Scora and Chang (1997) stated that mint is a plant that can become easily adapted to a variety of climate and soil conditions. However, Veronese et al. (2001) mentioned that mint and mint oil yield are modified by biotic and abiotic factors. This statement is supported by some agronomic studies recorded in the literature, especially those investigating the influence of fertilization on the development of this species. Piccaglia et al. (1993) grew mint plants at different nitrogen levels and observed an increase in essential oil yield. On the other hand, Praszna and Bernath (1993) verified a decrease in essential oil content when M. piperita L. plants were grown in the absence of potassium.

The number of studies on the use of biosolid is presently increasing; this is a solid residue resulting from sewage treatment, which is used for soil fertilization; this alternative allows minerals and organic matter present in the biosolid to be recycled (Melo and Marques, 2000). Tsutya (2000) stated that the presence of biosolid is beneficial to soil structure and fertility, which contributes toward the development and productivity of plant species cultivated in such soils.

According to Czepak (1998), the higher the dry matter yield of plants the higher their essential oil yield. Garcia et al. (2000) verified biomass increases in several herbaceous species grown in the presence of biosolid, at levels of 40 and 80 t.ha-1. Zubillaga and Lavado (2002) recorded that the addition of biosolid increased lettuce biomass by 20 to 40%.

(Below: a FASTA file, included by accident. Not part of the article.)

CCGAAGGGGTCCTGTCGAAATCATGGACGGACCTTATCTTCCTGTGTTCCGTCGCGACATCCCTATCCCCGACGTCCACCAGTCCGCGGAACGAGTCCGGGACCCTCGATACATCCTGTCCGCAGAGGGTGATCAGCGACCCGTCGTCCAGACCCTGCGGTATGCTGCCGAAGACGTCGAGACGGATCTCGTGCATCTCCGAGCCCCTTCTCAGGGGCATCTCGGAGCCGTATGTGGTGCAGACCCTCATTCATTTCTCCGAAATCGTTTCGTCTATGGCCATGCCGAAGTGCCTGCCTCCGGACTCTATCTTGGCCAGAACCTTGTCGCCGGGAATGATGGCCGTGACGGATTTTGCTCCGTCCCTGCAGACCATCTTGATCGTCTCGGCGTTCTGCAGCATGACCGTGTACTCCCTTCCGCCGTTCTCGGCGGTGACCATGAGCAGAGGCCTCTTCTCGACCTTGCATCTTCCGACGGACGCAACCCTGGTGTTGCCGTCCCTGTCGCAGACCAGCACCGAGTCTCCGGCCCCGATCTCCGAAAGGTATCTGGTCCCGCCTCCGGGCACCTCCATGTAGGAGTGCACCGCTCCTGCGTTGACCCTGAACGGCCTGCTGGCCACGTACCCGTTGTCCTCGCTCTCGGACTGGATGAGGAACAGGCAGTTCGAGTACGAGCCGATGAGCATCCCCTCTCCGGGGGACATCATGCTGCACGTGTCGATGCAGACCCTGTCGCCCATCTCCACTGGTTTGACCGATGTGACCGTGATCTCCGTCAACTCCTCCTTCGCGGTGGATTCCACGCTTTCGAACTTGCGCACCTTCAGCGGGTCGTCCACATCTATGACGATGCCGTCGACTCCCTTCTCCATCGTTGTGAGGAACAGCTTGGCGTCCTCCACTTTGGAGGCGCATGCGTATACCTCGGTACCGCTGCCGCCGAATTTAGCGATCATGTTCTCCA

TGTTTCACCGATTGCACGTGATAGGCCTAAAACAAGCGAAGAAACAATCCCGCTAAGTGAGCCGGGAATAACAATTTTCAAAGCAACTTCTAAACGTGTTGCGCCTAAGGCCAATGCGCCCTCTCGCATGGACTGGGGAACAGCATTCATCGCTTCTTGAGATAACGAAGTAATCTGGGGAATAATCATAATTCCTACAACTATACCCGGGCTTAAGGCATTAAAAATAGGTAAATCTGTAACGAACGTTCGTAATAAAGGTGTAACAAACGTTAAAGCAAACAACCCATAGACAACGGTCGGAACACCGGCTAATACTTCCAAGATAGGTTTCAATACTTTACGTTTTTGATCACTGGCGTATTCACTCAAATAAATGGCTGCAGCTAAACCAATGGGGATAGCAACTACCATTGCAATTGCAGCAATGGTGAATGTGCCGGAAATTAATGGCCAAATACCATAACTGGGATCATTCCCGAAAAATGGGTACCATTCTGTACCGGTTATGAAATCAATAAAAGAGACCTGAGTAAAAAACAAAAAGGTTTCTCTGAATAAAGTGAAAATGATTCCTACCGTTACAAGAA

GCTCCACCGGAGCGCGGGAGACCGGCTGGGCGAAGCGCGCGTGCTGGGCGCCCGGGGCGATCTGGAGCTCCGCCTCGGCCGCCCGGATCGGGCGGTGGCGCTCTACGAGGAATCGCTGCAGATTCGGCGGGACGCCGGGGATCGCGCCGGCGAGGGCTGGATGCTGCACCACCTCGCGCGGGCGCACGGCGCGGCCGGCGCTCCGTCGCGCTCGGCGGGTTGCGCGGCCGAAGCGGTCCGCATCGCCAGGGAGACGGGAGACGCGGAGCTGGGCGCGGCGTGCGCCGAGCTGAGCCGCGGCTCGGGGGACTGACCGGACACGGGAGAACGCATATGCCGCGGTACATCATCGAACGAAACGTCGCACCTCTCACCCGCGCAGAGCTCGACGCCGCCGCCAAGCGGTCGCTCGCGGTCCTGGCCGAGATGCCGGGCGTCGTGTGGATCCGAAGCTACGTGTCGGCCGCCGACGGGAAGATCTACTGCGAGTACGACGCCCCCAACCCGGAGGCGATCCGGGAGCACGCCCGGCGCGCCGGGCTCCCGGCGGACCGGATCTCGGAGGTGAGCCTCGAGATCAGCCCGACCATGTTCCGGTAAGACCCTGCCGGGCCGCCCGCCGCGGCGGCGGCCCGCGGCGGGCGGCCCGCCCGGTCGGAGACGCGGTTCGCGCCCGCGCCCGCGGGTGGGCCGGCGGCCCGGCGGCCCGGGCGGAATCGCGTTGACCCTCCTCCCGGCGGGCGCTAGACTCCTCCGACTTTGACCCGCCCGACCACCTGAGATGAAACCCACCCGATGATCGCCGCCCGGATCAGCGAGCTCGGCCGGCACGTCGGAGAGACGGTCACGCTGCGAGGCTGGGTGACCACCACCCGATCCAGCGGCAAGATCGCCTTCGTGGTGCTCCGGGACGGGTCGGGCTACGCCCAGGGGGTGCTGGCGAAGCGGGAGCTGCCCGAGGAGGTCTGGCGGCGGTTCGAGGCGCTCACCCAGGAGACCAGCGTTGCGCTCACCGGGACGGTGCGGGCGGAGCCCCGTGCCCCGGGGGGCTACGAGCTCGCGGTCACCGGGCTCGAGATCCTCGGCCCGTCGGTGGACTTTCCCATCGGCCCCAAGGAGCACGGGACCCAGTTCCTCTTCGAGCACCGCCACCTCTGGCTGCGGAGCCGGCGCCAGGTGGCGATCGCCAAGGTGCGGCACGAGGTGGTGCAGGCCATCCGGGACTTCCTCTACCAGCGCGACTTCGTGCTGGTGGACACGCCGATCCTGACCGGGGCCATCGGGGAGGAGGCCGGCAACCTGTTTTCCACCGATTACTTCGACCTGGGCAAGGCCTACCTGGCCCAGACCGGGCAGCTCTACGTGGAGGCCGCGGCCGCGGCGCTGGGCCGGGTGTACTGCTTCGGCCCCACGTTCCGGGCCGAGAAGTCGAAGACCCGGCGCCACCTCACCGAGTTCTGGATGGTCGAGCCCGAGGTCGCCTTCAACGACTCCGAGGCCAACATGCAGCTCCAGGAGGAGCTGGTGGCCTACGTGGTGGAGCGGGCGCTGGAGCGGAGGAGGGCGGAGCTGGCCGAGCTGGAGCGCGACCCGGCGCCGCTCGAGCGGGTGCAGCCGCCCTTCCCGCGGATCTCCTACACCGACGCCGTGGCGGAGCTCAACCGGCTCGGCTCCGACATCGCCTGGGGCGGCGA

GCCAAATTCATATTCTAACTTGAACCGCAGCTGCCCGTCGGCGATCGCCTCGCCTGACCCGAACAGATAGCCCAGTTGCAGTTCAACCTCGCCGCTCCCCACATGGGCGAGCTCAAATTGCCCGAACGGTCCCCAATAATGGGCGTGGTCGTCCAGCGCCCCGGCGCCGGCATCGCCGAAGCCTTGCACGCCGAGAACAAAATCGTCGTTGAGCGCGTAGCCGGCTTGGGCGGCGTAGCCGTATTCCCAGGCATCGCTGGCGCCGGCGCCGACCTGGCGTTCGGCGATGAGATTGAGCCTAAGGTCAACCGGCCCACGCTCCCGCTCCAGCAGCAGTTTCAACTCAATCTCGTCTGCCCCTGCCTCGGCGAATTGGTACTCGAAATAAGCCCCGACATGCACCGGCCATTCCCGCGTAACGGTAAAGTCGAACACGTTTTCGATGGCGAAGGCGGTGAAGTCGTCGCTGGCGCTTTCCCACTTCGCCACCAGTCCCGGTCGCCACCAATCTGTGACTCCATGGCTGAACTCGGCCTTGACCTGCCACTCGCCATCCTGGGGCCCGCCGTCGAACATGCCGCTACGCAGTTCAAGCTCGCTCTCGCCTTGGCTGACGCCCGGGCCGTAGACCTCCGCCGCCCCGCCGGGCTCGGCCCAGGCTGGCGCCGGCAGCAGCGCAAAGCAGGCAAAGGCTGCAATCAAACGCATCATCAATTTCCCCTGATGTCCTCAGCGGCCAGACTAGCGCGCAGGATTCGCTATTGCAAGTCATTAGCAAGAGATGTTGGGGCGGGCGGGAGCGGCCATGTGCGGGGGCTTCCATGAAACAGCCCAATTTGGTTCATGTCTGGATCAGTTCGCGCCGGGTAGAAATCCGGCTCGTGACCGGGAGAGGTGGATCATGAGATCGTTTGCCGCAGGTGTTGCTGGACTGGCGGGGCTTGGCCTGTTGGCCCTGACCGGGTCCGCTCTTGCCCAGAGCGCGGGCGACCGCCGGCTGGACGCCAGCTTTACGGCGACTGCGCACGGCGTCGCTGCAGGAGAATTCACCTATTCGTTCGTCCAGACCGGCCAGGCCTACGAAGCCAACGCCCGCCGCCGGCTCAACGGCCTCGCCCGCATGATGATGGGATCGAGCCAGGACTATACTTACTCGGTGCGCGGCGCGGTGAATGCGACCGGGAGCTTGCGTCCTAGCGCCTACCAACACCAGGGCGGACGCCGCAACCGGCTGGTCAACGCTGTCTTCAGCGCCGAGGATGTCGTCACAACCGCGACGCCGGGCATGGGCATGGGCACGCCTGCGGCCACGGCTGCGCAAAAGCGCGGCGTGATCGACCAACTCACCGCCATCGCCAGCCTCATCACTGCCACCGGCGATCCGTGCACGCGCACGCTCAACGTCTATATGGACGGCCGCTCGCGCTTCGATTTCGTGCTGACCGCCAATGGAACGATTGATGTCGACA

In spite of the fact that some literature records indicate biomass increases with the use of biosolid, restrictions for its agricultural use must be taken into account, because as it comes from sewage collected in metropolitan regions, it could present compounds that are toxic to plants (Bugbee, 2002), such as heavy metals, which, at high contents could be detrimental for the development of some crops (Berton, 2000). On the other hand, this material may contain several other toxic contaminants like detergents, insecticides, and pathogens, presently considered harmful to human and environmental health (Melo and Marques, 2000). In order to be used, biosolid must previously conform to rules set by CETESB (Companhia de Tecnologia de Saneamento Ambiental). Thus, it is assured that sewage will not cause damages to the environment and humans (Straus, 2000).